"People like Butch, people you grew up with, people you played with, had dinner with - when they got into drugs, you hated to see it."  She says.  "Drugs usually brought out the men's devil side, but Butch still maintained being Butch.  Whatever he did, he did to himself.  He was just hurting, but he was decent."  In 1944, police arrested Wallace for smuggling 20 balloons of heroin in his pockets.  He received a 10-year sentence for possession with intent to distribute.  That's when, he admits, he hit rock bottom.  From prisons came visions from God.

But in a string of lockups across the state, Wallace began to find his faith and his voice in writing.  Art became a way to turn his life around and fulfill his God-given potential.  Writing sculpted a vision and put his blooming spirituality into words.  Now a writer, the former sports star plays down his accomplishments on the football field, saying "I don't understand the fuss."  His game of choice now is chess, a game that requires the ability to strategize and anticipate the future while responding to constantly changing realities.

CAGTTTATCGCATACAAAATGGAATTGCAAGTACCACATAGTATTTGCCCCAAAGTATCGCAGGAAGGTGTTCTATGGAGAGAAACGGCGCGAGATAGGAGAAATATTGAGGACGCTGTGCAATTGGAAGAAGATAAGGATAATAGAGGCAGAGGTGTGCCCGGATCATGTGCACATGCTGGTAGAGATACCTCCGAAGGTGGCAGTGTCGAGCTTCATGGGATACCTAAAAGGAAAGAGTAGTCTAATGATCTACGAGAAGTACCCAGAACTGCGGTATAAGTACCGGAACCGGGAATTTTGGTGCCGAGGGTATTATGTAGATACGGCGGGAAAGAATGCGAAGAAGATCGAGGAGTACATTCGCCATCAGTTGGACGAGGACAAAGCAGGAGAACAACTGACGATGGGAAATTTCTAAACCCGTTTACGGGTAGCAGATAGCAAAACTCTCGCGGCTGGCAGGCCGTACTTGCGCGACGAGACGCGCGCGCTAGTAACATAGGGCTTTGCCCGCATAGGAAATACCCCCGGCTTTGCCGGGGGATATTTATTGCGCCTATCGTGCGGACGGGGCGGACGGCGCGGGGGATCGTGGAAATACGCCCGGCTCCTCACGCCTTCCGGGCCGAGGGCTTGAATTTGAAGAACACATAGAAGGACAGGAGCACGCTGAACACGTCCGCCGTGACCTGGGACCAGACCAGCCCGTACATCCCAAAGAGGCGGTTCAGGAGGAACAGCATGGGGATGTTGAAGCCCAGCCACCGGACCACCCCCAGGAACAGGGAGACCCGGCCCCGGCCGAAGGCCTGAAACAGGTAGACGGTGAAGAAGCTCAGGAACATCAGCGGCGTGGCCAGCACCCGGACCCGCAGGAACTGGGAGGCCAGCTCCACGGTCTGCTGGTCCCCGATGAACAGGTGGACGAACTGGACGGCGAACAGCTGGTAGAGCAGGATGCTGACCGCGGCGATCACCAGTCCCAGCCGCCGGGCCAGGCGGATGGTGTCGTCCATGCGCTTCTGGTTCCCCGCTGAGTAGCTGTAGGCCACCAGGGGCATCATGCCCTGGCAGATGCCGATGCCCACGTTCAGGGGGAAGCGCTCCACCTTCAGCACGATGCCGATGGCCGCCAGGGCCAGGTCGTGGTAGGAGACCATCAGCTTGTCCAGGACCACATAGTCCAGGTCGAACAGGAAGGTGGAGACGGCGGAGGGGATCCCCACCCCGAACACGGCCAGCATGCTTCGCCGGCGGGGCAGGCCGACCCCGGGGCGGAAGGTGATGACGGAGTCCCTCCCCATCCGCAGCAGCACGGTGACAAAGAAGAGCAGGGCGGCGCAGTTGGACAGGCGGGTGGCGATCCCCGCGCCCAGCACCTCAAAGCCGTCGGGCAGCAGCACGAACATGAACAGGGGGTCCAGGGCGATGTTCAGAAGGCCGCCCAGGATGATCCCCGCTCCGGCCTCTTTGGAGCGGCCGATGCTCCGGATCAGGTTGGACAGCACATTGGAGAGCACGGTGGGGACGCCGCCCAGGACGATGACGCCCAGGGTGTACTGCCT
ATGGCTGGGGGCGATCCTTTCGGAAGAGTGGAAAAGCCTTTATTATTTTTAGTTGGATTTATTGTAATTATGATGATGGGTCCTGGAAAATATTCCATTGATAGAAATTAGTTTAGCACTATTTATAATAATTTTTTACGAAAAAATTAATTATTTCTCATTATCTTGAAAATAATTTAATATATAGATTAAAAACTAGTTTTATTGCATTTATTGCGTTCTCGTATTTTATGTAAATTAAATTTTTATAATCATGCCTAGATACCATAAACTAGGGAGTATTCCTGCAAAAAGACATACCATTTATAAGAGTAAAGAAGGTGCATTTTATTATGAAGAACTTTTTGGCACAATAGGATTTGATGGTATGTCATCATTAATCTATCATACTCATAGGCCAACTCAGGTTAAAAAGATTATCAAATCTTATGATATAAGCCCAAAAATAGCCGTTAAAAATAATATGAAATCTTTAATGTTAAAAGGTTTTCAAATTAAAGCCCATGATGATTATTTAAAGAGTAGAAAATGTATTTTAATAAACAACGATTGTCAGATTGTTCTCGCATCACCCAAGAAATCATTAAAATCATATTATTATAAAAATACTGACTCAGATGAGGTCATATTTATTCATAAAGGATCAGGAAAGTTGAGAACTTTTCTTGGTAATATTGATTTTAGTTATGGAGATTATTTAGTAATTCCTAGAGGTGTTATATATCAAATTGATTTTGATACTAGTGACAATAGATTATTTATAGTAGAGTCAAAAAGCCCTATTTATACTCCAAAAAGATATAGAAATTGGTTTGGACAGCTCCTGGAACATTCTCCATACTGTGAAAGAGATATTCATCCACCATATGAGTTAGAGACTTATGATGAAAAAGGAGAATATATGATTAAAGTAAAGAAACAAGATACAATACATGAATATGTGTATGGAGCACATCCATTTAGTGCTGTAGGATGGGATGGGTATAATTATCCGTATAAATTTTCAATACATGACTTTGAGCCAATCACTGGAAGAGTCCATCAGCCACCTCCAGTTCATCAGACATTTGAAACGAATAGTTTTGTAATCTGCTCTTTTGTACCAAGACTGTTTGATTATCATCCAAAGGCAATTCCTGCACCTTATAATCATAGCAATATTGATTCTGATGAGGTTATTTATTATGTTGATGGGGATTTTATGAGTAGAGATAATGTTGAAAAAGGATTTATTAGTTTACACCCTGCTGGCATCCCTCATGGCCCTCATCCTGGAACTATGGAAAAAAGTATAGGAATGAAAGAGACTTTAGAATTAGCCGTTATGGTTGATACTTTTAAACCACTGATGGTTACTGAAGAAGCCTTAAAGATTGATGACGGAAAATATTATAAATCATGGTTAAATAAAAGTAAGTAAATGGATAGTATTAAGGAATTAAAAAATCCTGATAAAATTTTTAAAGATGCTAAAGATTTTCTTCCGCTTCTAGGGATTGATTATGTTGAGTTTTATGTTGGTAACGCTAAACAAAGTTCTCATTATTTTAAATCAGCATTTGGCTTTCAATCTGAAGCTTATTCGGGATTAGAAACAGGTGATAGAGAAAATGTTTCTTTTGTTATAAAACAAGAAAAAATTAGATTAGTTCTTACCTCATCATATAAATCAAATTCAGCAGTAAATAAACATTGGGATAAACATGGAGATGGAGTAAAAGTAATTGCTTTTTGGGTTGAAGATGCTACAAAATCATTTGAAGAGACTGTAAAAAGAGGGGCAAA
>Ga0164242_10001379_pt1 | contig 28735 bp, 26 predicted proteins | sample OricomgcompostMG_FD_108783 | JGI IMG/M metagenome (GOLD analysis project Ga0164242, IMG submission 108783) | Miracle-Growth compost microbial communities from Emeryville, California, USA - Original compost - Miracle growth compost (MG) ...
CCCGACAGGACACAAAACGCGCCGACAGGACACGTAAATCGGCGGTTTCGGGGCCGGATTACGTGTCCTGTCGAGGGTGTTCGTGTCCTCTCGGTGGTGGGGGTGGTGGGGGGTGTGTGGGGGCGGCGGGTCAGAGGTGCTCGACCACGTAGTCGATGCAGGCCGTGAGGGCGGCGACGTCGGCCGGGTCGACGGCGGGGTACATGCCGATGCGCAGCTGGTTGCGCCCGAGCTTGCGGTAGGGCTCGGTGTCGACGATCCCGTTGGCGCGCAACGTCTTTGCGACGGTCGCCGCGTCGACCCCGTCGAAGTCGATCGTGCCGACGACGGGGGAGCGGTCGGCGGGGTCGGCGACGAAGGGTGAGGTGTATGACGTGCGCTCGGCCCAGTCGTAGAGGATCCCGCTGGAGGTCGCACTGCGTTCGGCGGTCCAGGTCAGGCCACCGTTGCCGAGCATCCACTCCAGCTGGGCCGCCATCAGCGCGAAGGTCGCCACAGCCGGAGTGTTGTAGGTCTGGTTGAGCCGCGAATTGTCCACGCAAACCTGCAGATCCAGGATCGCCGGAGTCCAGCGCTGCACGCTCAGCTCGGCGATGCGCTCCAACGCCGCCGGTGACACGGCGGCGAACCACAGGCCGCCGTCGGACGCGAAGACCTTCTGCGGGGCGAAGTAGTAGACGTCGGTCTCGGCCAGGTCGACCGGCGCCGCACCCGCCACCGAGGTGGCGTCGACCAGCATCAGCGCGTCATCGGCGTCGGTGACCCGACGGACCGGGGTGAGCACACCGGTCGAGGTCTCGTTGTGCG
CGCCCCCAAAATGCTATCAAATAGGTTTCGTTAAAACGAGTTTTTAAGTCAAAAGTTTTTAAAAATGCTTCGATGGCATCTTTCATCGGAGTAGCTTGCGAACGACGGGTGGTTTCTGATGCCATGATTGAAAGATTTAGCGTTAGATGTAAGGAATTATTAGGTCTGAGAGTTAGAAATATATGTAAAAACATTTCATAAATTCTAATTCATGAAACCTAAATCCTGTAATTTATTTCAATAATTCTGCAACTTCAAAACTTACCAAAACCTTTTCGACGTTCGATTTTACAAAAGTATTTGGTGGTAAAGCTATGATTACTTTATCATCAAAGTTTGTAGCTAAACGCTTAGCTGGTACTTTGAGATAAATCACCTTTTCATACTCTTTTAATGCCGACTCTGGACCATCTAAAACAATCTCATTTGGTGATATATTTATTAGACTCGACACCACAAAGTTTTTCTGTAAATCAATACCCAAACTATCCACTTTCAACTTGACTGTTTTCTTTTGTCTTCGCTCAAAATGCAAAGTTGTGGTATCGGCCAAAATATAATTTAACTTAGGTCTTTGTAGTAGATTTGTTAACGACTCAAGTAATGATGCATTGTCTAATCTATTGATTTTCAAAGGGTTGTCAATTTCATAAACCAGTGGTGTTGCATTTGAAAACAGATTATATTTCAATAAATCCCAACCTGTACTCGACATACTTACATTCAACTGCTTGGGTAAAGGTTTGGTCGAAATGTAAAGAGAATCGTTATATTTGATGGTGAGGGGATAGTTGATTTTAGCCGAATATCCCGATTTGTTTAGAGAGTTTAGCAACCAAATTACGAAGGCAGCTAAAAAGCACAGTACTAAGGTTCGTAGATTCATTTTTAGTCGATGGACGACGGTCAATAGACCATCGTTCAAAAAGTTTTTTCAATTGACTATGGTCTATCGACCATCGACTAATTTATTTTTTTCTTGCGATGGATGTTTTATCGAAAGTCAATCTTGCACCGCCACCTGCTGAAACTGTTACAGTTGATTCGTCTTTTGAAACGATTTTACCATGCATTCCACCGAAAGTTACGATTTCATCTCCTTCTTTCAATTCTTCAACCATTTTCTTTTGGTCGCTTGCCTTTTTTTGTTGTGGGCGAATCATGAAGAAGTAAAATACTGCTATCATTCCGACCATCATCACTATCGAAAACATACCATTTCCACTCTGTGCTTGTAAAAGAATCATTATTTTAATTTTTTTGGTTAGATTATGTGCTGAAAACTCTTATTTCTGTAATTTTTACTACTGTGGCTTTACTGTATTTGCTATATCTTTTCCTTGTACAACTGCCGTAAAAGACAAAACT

In "Life Warrant," Wallace shares his growing personal relationship with God - one only possible if you know yourself deeply and honestly.  To know yourself, he writes, you must know your place.  For Wallace, sitting on a Webster Street stoop, that place is the Hill District where his mother raised him, where dope dealers wooed him away from God, where the police arrested him.  "Before you can get personal with anyone, you best know where you're coming from" he says. 

Today he is at peace.  Despite a rocky journey, Wallace has remained serene, and says his poetry dampens any rage.  The child who refused to participate in the riots sweeping h is neighborhood became an adult, who even imprison, stayed apart from what he called the "riff raff" around him.  He did his time and today toils at a housekeeping job at Mercy Hospital, in order to return at night to the solace of his room and his writing.

The most bitterness he ever displays is to call this a "hateful world."  At the same time, he urges us to "go out and give life a try."  "These times are insane," he writes, "All we have is today.  That's why I'll always say I love you today."